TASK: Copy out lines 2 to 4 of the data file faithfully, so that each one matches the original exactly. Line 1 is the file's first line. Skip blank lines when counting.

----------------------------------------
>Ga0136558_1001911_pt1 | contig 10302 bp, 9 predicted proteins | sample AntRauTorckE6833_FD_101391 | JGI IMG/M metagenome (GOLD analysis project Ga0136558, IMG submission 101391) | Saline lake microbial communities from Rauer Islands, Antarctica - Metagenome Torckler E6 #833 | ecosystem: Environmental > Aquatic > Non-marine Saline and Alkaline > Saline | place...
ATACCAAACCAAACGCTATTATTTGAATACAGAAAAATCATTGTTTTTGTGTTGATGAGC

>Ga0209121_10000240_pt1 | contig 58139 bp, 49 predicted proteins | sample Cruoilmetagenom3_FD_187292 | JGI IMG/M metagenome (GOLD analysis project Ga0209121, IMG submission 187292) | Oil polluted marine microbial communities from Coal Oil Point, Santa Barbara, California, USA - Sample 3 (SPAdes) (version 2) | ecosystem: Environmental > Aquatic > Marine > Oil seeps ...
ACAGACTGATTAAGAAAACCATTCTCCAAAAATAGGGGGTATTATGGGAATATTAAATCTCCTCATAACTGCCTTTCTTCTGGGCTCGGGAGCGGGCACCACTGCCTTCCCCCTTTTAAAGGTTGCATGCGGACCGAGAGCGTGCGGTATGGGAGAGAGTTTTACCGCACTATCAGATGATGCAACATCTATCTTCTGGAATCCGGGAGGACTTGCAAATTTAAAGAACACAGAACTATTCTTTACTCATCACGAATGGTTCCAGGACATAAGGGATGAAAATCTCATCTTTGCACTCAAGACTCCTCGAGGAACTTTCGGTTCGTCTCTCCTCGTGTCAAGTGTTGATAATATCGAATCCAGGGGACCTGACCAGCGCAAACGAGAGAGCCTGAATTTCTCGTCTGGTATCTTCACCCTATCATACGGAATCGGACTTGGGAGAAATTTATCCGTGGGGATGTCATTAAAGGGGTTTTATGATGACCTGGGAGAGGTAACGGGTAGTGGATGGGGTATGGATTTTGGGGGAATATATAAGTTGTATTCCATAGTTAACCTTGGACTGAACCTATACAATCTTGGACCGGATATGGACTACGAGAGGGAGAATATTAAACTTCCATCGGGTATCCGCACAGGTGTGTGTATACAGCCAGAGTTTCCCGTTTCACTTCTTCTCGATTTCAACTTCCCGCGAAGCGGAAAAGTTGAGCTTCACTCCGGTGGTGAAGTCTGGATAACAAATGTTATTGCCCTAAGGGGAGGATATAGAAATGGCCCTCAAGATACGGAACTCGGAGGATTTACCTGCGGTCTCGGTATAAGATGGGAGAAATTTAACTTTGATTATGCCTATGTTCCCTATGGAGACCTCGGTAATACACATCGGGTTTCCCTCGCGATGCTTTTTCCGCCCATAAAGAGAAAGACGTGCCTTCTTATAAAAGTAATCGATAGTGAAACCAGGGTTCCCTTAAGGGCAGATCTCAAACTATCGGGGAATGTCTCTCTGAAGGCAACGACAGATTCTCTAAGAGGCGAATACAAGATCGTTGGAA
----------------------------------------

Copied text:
ATACCAAACCAAACGCTATTATTTGAATACAGAAAAATCATTGTTTTTGTGTTGATGAGC

>Ga0209121_10000240_pt1 | contig 58139 bp, 49 predicted proteins | sample Cruoilmetagenom3_FD_187292 | JGI IMG/M metagenome (GOLD analysis project Ga0209121, IMG submission 187292) | Oil polluted marine microbial communities from Coal Oil Point, Santa Barbara, California, USA - Sample 3 (SPAdes) (version 2) | ecosystem: Environmental > Aquatic > Marine > Oil seeps ...
ACAGACTGATTAAGAAAACCATTCTCCAAAAATAGGGGGTATTATGGGAATATTAAATCTCCTCATAACTGCCTTTCTTCTGGGCTCGGGAGCGGGCACCACTGCCTTCCCCCTTTTAAAGGTTGCATGCGGACCGAGAGCGTGCGGTATGGGAGAGAGTTTTACCGCACTATCAGATGATGCAACATCTATCTTCTGGAATCCGGGAGGACTTGCAAATTTAAAGAACACAGAACTATTCTTTACTCATCACGAATGGTTCCAGGACATAAGGGATGAAAATCTCATCTTTGCACTCAAGACTCCTCGAGGAACTTTCGGTTCGTCTCTCCTCGTGTCAAGTGTTGATAATATCGAATCCAGGGGACCTGACCAGCGCAAACGAGAGAGCCTGAATTTCTCGTCTGGTATCTTCACCCTATCATACGGAATCGGACTTGGGAGAAATTTATCCGTGGGGATGTCATTAAAGGGGTTTTATGATGACCTGGGAGAGGTAACGGGTAGTGGATGGGGTATGGATTTTGGGGGAATATATAAGTTGTATTCCATAGTTAACCTTGGACTGAACCTATACAATCTTGGACCGGATATGGACTACGAGAGGGAGAATATTAAACTTCCATCGGGTATCCGCACAGGTGTGTGTATACAGCCAGAGTTTCCCGTTTCACTTCTTCTCGATTTCAACTTCCCGCGAAGCGGAAAAGTTGAGCTTCACTCCGGTGGTGAAGTCTGGATAACAAATGTTATTGCCCTAAGGGGAGGATATAGAAATGGCCCTCAAGATACGGAACTCGGAGGATTTACCTGCGGTCTCGGTATAAGATGGGAGAAATTTAACTTTGATTATGCCTATGTTCCCTATGGAGACCTCGGTAATACACATCGGGTTTCCCTCGCGATGCTTTTTCCGCCCATAAAGAGAAAGACGTGCCTTCTTATAAAAGTAATCGATAGTGAAACCAGGGTTCCCTTAAGGGCAGATCTCAAACTATCGGGGAATGTCTCTCTGAAGGCAACGACAGATTCTCTAAGAGGCGAATACAAGATCGTTGGAA